Alexei Pavlenko, Colorado College
Limonov's It's me, Eddie, is shaped by the spatial binary of high and low which consistently corresponds to the moral lessons of the novel (Smirnov, Matich). The meaning of the text is based on the coordination between the spatial and the moral axes. This coordination, however, reveals the author's struggle to frame his novel as a species of high tragedy and shunning the low genre of the Picaresque. The source of Eddie's (the protagonist's) literary vitality is found in the liminal Picaresque space (Simmons) in between the genres as well as in between the intended, authorial meaning and the one produced by the text. The latter meaning comes through at various levels of the novel the structural, the semantic, and the psychological.
The moral binary is effectively realized in the fictional space of the novel. Thus Eddie both introduces himself and signs off from the elevation of the highest story of his hotel. His tone alternates between gently patronizing [quote undecipherable] and offensive [quote undecipherable]. Eddie keeps returning to his high ground and the imperative mode. The book begins and ends in the same spot in space and time the same "lofty occupation" of the balcony, on the same rainy Saturday in October of 1976. In this way the first chapter and the epilogue contrast with the body of Eddie's peregrinations, chapters two through thirteen; these take place below, on the streets of New York where Eddie methodically records not only his movement in space but also in time.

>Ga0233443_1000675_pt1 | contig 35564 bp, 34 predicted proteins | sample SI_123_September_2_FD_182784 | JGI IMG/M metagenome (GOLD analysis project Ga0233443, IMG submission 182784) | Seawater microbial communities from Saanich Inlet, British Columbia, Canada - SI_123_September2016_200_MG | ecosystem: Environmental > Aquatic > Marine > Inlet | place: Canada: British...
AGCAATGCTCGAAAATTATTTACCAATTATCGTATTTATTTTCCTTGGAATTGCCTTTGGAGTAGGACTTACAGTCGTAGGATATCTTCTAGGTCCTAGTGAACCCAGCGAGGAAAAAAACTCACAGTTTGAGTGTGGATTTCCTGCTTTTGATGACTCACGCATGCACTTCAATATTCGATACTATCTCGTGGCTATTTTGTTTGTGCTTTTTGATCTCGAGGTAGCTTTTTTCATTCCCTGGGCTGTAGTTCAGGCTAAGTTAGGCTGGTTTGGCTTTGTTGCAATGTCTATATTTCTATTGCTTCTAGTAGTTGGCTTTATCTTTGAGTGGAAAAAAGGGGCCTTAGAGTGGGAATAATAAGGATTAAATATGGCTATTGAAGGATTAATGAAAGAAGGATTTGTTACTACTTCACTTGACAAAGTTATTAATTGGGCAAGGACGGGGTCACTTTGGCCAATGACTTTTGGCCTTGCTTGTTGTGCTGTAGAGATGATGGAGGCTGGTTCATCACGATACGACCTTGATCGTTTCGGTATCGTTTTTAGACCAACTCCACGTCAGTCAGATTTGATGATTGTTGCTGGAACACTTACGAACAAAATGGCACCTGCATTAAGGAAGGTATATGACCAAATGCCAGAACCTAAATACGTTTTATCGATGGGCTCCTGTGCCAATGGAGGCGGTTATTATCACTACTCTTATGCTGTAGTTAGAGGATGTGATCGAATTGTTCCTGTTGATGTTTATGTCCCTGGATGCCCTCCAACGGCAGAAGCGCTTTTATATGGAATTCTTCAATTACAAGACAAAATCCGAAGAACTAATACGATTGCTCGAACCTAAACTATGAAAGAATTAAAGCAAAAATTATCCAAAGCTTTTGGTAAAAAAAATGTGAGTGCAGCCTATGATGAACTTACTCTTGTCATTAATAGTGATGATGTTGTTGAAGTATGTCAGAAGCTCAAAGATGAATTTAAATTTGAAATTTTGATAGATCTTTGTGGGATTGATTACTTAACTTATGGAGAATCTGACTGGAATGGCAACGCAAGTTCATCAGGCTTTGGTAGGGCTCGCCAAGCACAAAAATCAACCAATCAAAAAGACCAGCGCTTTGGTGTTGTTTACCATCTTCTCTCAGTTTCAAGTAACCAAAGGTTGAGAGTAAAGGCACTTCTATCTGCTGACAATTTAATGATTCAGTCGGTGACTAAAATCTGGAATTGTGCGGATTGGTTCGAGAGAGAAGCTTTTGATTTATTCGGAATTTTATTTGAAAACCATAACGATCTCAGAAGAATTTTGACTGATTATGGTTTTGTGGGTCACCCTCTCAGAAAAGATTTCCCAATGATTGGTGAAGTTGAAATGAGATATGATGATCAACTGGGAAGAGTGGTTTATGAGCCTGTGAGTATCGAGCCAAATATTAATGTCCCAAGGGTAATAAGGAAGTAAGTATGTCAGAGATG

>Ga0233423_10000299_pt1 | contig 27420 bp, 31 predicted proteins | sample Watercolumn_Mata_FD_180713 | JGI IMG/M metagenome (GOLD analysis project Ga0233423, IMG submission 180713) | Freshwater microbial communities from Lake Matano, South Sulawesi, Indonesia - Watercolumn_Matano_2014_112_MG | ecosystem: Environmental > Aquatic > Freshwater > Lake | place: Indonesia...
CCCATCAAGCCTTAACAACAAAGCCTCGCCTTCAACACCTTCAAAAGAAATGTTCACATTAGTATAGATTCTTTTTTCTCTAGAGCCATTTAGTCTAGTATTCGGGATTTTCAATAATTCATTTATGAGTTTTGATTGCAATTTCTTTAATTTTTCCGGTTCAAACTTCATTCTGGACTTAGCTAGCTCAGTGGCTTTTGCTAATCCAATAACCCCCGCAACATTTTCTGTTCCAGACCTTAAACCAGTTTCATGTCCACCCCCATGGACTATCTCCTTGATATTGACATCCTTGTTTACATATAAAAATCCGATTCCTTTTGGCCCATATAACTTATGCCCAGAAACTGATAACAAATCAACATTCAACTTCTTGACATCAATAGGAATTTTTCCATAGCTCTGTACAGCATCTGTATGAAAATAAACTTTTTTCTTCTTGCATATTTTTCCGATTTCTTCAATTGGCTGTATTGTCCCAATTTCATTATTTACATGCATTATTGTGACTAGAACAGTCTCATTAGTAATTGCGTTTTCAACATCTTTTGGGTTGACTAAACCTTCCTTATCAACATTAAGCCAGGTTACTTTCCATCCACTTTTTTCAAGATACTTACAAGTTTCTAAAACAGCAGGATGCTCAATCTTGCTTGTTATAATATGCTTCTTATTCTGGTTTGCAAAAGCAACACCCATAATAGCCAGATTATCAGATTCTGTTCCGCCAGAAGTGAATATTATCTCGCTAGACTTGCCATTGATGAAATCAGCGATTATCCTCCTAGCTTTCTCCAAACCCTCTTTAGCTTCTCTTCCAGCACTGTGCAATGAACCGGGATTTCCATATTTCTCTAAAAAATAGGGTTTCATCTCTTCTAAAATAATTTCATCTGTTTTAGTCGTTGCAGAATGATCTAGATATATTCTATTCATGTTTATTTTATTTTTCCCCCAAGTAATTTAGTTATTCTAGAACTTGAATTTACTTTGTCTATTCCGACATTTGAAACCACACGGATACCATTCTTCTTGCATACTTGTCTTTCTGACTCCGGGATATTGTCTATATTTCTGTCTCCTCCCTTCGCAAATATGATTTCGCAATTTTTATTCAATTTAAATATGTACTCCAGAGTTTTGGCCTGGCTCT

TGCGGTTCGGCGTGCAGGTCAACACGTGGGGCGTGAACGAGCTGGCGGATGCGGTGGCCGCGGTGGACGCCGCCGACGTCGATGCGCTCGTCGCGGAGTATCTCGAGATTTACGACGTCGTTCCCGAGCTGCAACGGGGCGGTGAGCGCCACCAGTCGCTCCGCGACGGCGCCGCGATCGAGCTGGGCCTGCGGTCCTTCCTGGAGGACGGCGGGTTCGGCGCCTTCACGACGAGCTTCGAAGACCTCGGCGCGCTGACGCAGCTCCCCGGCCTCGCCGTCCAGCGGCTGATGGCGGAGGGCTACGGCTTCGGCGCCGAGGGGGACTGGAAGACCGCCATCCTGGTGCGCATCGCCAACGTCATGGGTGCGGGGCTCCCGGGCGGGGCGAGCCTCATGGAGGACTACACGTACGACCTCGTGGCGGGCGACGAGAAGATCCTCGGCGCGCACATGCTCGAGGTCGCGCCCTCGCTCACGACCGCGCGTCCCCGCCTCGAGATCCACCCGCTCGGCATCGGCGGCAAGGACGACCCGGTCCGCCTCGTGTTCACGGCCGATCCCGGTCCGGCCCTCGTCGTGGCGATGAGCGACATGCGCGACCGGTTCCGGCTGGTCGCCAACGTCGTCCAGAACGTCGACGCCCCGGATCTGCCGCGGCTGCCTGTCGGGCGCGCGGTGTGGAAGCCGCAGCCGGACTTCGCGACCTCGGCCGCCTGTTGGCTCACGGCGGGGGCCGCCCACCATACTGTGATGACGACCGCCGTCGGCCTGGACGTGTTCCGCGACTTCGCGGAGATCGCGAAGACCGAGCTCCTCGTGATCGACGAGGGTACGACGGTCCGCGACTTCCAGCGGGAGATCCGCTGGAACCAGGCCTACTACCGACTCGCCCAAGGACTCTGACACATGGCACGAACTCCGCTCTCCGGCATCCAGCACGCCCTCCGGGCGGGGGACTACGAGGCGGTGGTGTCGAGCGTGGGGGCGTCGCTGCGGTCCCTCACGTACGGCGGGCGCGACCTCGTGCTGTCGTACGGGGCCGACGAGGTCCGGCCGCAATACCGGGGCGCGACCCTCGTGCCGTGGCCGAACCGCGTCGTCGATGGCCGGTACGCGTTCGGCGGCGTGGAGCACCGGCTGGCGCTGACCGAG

The gap between the high moral ground of the first chapter and the beginning of the story proper a Picaresque like narrative of Eddie's adventures is clearly marked. As pointed out by Matich, the title of the first chapter, "[quote undecipherable]", refers the reader to Dostoevsky. However, second chapter's title, "[quote undecipherable]" is just as significant: it marks Eddie's foray into the picaresque a descent from the high and fixed point of moral outrage to the liminal space of low life, "a meaningless process." The word "busboy" is particularly revealing here, since the older meaning of "a picaro" is "a scullion," that is "a servant employed to do menial kitchen tasks" (Webster's II). Also, this is the only chapter title that mirrors and defies the title of the novel. Thus if "I" is now equated to a busboy, than the original title acquires a significant connotation It's a Busboy, Eddie. This other, picaresque, meaning frustrates the apparent authorial intention of "Eto ja Edichka". The assertion of "Eto ja Edichka" resonates with Eddie's insistence that "[quotes undecipherable]." Thus while the title of the book seems to proclaim Eddie's heroic loyalty to his ideals that is in the face of universal disintegration I'm still what I've always been the opposite meaning, emerging from the picaresque story from the chapters two to thirteen, de stabilizes the apparent loftiness of the original claim.
This struggle between the high and the low, the fixed and the fluid can also be observed in the particular pattern of Eddie's relationship to the other characters as well as to the reader. This pattern consists of three stages: 1) Eddie's desire to engage or integrate, 2) the engagement/integration and 3) rejection/escape.